U.S. Department of Labor Board of Alien Labor Certification Appeals
800 K Street, NW, Suite 400-N
Washington, DC 20001-8002
(202) 693-7365 (FAX)
DATE: September 21, 2000
CASE NO.: 2000 - INA - 234
In the Matter of:
KRAFT HOUSEHOLD, Employer,
on behalf of
MARTHA PATRICIA AGUILLON,
Appearance: Mario DeMarco, Esq
Port Chester, NY
Certifying Officer: Raimundo Lopez
Before: Holmes, Vittone, and Wood
JOHN C. HOLMES
Administrative Law Judge
DECISION AND ORDER
This case arose from an application for labor certification on behalf of Alien Martha Patricia Aguillon (“Alien”) filed by the Kraft household (“Employer”) pursuant to § 212(a)(5)(A) of the Immigration and Naturalization Act, as amended, 8 U.S.C. § 1182(a)(5)(A) (the “Act”), and the regulations promulgated thereunder, 20 C.F.R. § 656. The Certifying Officer (“CO”) of the United States Department of Labor, Boston, Massachusetts, denied the application, and the Employer and the Alien requested review pursuant to 20 C.F.R. § 656.26.
Under § 212(a)(5) of the Act, an alien seeking to enter the United States for the purpose of performing skilled or unskilled labor may receive a visa if the Secretary of Labor (“Secretary”) has determined and certified to the Secretary of State and to the Attorney General that 1) there are not sufficient workers who are able, willing, qualified, and available at the time of the application and at the place where the alien is to perform such labor, and 2) the employment of the alien will not adversely affect the wages and working conditions of the U.S. workers similarly employed.
Employers desiring to employ an alien on a permanent basis must demonstrate that the requirements of 20 C.F.R. § 656 have been met. These requirements include the responsibility of the Employer to recruit U.S. workers at the prevailing wage and under prevailing working conditions through the public employment service and by other reasonable means in order to make a good faith test of U.S. worker availability.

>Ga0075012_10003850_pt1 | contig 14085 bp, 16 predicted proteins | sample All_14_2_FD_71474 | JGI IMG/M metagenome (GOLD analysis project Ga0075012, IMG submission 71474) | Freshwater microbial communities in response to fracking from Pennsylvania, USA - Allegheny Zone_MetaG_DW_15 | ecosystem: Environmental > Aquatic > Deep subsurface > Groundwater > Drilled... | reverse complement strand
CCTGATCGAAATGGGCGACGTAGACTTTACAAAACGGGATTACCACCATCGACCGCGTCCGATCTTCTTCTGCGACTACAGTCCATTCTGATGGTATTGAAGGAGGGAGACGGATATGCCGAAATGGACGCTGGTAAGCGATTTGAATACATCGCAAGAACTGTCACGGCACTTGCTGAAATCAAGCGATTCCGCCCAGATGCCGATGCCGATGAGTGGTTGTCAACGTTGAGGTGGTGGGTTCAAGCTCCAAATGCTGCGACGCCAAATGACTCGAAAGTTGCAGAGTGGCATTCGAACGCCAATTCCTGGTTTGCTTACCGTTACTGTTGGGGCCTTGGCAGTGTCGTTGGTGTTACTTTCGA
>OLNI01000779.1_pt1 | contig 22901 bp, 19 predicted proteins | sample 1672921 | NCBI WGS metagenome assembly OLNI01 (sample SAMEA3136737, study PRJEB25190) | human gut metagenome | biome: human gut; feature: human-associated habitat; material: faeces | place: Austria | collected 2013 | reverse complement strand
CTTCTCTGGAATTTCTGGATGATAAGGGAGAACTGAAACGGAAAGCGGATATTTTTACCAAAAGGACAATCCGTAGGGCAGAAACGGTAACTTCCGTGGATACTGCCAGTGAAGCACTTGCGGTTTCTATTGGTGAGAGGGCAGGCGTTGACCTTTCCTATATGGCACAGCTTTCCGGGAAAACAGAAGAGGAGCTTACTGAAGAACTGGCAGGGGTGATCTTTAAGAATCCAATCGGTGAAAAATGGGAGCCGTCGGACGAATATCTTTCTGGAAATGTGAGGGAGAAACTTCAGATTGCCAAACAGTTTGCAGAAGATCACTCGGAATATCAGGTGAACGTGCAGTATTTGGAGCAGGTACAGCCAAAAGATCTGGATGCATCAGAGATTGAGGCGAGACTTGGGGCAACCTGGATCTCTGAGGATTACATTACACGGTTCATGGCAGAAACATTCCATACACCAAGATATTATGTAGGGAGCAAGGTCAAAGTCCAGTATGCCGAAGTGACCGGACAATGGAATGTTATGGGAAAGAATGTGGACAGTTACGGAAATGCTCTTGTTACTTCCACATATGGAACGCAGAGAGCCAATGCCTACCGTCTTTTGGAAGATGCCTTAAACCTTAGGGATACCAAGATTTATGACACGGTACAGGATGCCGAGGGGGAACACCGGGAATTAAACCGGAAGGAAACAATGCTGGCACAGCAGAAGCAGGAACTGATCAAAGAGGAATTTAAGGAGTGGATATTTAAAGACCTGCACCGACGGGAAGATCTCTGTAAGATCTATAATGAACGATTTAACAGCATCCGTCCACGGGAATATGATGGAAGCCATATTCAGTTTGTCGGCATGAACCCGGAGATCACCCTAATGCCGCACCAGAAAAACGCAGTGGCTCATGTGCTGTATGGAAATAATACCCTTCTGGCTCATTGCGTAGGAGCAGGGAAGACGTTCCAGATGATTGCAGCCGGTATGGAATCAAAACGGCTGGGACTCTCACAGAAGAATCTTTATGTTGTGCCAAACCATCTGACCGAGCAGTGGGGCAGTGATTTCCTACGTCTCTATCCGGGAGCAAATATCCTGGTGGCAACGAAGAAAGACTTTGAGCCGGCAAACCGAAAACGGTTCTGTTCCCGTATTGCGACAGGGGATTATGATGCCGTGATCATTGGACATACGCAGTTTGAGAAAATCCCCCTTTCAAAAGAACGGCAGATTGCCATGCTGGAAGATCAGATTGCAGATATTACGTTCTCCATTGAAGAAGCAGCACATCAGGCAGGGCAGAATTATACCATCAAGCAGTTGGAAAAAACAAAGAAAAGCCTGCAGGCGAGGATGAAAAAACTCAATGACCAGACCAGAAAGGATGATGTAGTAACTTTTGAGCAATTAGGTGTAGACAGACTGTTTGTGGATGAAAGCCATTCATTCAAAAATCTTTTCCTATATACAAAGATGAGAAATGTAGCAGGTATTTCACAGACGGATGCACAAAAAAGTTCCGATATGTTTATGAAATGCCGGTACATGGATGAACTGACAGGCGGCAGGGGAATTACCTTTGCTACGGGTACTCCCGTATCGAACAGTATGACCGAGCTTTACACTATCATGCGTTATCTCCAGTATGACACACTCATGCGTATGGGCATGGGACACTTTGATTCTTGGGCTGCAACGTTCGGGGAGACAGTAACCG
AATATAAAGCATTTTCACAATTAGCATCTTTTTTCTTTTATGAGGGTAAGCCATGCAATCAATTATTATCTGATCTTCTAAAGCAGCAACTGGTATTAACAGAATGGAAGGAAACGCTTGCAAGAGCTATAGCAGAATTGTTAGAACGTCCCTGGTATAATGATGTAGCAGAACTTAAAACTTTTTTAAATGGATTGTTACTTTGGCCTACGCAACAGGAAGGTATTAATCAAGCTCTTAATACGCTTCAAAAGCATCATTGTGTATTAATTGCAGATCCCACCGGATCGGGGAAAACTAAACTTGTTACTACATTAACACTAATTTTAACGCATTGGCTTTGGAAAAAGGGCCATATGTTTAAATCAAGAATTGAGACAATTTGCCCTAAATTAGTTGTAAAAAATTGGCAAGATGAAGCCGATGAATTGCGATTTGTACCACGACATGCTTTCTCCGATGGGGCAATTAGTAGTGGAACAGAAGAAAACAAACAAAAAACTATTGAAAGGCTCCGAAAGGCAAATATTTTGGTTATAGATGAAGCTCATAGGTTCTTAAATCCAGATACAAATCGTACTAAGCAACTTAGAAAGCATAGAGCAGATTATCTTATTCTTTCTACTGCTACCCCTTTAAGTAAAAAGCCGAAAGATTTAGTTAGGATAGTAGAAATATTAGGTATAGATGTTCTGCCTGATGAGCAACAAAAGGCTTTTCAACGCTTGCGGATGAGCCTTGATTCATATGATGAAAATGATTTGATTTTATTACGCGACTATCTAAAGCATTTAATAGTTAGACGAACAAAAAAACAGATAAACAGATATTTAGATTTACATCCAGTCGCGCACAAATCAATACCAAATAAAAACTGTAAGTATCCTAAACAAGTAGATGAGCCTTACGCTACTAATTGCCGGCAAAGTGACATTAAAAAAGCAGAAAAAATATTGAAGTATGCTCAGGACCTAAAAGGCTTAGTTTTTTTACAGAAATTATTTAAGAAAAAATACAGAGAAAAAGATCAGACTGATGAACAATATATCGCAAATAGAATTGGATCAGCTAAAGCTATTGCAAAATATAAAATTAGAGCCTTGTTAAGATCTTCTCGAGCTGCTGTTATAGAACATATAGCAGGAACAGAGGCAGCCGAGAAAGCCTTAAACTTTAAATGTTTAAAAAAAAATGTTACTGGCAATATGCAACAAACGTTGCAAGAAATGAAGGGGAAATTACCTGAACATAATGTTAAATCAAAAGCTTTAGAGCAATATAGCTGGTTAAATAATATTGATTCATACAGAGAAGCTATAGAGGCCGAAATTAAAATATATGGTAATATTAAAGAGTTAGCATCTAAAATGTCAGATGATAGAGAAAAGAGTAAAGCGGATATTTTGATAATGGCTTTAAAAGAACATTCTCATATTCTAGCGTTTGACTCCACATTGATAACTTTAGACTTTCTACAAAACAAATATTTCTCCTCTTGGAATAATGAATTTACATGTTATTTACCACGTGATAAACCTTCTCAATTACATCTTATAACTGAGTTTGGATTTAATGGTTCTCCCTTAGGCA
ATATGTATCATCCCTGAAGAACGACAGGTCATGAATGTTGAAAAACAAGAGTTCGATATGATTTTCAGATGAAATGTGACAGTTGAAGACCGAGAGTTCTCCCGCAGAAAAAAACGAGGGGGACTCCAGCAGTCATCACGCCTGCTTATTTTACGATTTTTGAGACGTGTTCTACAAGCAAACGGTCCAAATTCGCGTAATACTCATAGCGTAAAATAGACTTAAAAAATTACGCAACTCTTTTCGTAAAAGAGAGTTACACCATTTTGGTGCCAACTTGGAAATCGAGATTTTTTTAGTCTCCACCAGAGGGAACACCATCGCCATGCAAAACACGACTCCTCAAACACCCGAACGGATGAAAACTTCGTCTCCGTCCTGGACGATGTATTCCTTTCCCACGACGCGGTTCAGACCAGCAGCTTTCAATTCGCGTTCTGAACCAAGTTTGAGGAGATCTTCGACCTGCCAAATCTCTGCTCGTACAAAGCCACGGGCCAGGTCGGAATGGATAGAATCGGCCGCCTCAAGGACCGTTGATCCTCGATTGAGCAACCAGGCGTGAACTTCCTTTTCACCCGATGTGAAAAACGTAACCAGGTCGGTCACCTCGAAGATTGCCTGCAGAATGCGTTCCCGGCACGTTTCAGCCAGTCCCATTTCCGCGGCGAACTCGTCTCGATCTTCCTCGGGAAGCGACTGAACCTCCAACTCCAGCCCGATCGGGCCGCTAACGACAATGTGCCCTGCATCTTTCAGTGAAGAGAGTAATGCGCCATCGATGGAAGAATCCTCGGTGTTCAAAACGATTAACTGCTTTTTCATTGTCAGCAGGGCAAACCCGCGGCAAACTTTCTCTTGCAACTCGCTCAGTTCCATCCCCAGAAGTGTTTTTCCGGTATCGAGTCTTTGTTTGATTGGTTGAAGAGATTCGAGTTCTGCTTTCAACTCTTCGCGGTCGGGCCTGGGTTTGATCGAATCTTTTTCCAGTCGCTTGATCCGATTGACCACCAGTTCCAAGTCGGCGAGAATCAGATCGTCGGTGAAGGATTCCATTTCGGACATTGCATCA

The following decision is based on the record upon which the CO denied certification and the Employer’s request for review, as contained in an Appeal File (“AF”), and any written argument of the parties. 20 C.F.R. § 656.27(c). All parties were served with a Notice of Docketing and Order Requiring Statement of Position or Legal Brief on June 13, 2000; they were notified that all parties had twenty-one (21) days to submit a statement or brief, and such was required if a ground of appeal was not stated in the request for review by the Board of Alien Labor Certification Appeals (the “Board”). A brief was filed on June 30, 2000.
Statement of the Case
Employer field an application for permanent alien labor certification in November or December of 1997; the Form 750A does not bear an original filing date. Employer wished to fill the position of “Live Out Cook” in the Kraft’s Weston, Connecticut home. The job duties were described as follows:
Prepare and cook meals according to dietary restrictions. Plan menus, and serve meals. Clean entire kitchen and dining areas. Shop for food and other household items.
Two years of experience in the offered position were required. The position paid $577.60 per week for a 40 hour work week. The scheduled work hours were 10 a.m. to 6 p.m., with overtime as needed. (AF 51).
The position was advertised in accordance with the applicable regulations, and 8 applications were received. The Employer reported the results of recruitment in a letter dated October 25, 1999. Two applicants, referred from the job center, did not respond to Employer’s inquiries. The remaining six were rejected for a lack of interest after interviewing, or a lack of experience in the job duties. (AF 15-16).
The CO issued a Notice of Findings (“NOF”) on December 6, 1999 which proposed to deny the application on two grounds. First, the CO questioned whether a bona fide job opportunity clearly open to qualified U.S. workers existed. The CO required responses to a series of questions regarding the job duties and circumstances of the household, and also requested documentation where appropriate. Second, the CO found that one of the applicants, Ms. Gravel, had been rejected for unlawful reasons. The stated rationale was that she did not have any education in food preparation or nutrition, but such was not listed as a requirement on the Form 750A. The Employer was directed to offer a job related reason for the rejection. (AF 10-12).
A Rebuttal was filed on February 9, 2000 and consisted of a cover letter from counsel and a two page letter from the Employer responding in a general manner to the CO’s inquiries. No documentation was included in support of the responses. The rejection of Ms. Gravel was explained by the fact that Mrs. Kraft was more comfortable with the Alien, whose references she knew personally, than with a stranger. (AF 5-7).